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If you and your trustee have put together a reasonable consumer proposal, it’s likely your creditors will accept it. Why? Because proposals require that creditors be paid more through a consumer proposal than if you were to become bankrupt.
Sometimes, however, one or more of your creditors may disagree with the proposal terms or have questions for you and/or your trustee. In that case, a creditor can request a meeting if:
- The debt owed to that creditor, or other creditors, requesting a meeting is 25 percent or more of the total claims filed; and,
- The request is made within 45 days of the proposal’s filing date.
If a meeting of creditors is called, it will be held within 21 days of being called and your trustee will attend to chair the meeting. The trustee will assist in negotiations and discuss possible modifications to the proposal. Your creditors will then vote on the amended proposal. The vote is calculated according to dollar value: each dollar owed on a claim in the proposal is worth one vote. This means that a creditor owed $5,000 would have 5,000 votes, a creditor owed $75,000 would have 75,000 votes, and so on.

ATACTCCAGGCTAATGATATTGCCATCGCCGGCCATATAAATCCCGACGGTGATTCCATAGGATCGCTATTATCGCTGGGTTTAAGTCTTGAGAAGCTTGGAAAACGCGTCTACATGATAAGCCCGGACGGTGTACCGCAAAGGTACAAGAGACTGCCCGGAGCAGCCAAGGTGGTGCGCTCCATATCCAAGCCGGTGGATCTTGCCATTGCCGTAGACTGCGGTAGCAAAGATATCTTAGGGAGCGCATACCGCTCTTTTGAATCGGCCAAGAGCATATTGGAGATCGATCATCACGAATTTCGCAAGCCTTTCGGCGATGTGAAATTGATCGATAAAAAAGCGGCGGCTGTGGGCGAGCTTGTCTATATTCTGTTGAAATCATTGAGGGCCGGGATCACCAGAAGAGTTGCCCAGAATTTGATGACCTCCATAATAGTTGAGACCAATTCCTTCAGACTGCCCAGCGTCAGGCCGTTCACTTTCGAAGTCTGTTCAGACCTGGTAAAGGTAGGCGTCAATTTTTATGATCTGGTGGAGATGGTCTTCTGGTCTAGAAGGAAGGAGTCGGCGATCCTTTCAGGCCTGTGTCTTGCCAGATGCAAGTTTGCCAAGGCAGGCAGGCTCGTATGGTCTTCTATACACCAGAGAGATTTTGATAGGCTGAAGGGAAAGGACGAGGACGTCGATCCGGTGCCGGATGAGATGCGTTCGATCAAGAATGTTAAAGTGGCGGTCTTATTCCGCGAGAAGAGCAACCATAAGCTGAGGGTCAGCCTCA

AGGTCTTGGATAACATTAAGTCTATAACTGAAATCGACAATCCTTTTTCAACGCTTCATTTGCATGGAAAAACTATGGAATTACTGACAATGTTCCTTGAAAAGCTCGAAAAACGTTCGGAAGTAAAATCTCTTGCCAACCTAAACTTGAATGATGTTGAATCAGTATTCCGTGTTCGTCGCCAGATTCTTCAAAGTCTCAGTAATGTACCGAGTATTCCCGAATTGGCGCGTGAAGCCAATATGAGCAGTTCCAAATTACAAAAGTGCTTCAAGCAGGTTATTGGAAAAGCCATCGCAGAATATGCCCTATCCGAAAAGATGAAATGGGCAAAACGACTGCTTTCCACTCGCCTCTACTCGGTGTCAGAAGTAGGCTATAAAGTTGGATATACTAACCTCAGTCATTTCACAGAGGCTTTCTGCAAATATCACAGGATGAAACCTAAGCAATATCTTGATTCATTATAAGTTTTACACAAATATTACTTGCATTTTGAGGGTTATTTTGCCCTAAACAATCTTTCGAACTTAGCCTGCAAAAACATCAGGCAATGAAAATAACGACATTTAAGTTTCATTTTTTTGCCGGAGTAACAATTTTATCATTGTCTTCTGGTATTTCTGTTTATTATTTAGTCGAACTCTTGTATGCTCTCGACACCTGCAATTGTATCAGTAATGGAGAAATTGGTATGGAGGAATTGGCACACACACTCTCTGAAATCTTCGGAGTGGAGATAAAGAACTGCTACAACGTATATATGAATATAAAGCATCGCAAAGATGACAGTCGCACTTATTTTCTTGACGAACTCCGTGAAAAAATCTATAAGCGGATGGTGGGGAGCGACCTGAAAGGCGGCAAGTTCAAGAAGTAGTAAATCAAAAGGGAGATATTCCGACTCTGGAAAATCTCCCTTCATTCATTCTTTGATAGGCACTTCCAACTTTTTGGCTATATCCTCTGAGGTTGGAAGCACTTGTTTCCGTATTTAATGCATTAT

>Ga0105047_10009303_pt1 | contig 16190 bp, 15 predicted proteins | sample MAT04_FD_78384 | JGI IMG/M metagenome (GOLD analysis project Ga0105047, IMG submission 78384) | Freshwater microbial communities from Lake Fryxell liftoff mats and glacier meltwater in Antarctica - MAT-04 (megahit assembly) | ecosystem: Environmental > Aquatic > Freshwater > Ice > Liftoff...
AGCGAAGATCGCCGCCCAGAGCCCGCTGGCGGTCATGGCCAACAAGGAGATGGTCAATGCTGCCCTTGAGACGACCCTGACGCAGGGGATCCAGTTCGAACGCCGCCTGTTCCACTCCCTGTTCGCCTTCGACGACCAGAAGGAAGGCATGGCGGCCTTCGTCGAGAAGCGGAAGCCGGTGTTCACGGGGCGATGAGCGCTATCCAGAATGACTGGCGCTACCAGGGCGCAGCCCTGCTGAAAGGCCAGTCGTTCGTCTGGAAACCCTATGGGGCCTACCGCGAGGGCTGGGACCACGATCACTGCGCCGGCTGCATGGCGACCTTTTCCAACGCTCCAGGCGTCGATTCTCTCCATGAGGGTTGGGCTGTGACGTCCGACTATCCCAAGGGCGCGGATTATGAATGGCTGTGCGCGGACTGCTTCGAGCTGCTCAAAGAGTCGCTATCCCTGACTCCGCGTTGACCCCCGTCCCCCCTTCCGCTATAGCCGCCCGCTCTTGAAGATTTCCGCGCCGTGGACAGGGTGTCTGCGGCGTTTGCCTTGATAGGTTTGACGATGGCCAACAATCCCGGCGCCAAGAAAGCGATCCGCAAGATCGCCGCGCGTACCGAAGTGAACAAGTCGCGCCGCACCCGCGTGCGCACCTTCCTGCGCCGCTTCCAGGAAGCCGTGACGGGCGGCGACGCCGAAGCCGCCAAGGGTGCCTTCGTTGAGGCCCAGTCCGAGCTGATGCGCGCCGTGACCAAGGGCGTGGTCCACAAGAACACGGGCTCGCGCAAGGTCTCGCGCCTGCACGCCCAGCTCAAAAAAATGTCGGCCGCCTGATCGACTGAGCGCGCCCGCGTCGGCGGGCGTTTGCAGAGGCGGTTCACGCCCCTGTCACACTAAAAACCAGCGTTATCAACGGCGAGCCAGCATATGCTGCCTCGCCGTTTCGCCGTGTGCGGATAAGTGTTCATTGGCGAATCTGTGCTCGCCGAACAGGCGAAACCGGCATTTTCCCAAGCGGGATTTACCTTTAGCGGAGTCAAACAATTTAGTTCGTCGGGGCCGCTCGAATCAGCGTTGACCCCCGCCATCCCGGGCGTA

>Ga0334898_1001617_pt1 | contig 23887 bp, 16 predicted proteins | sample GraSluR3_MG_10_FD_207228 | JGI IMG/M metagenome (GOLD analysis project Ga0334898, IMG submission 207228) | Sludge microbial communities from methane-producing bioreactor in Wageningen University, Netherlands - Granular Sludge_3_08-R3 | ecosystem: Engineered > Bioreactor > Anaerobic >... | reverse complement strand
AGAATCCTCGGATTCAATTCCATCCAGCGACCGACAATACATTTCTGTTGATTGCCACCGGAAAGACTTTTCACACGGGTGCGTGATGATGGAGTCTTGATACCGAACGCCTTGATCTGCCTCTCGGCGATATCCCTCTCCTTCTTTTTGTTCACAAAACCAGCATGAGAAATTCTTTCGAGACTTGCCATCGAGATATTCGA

For your proposal to be accepted, there must be a total in favour of the consumer proposal of 50 percent plus one: for example, if creditors are owed $100,000 in proven claims, creditors representing $50,001 of those claims must vote in favour of the proposal. If enough creditors vote in favour, the proposal is deemed accepted and all other creditors — whether they voted against or not — are also legally bound by it.
Even if a creditor doesn’t actually attend the meeting, it may register its vote either at or prior to the meeting by way of a voting letter sent to them by the trustee.
Next week: a look at what your rights are during a proposal.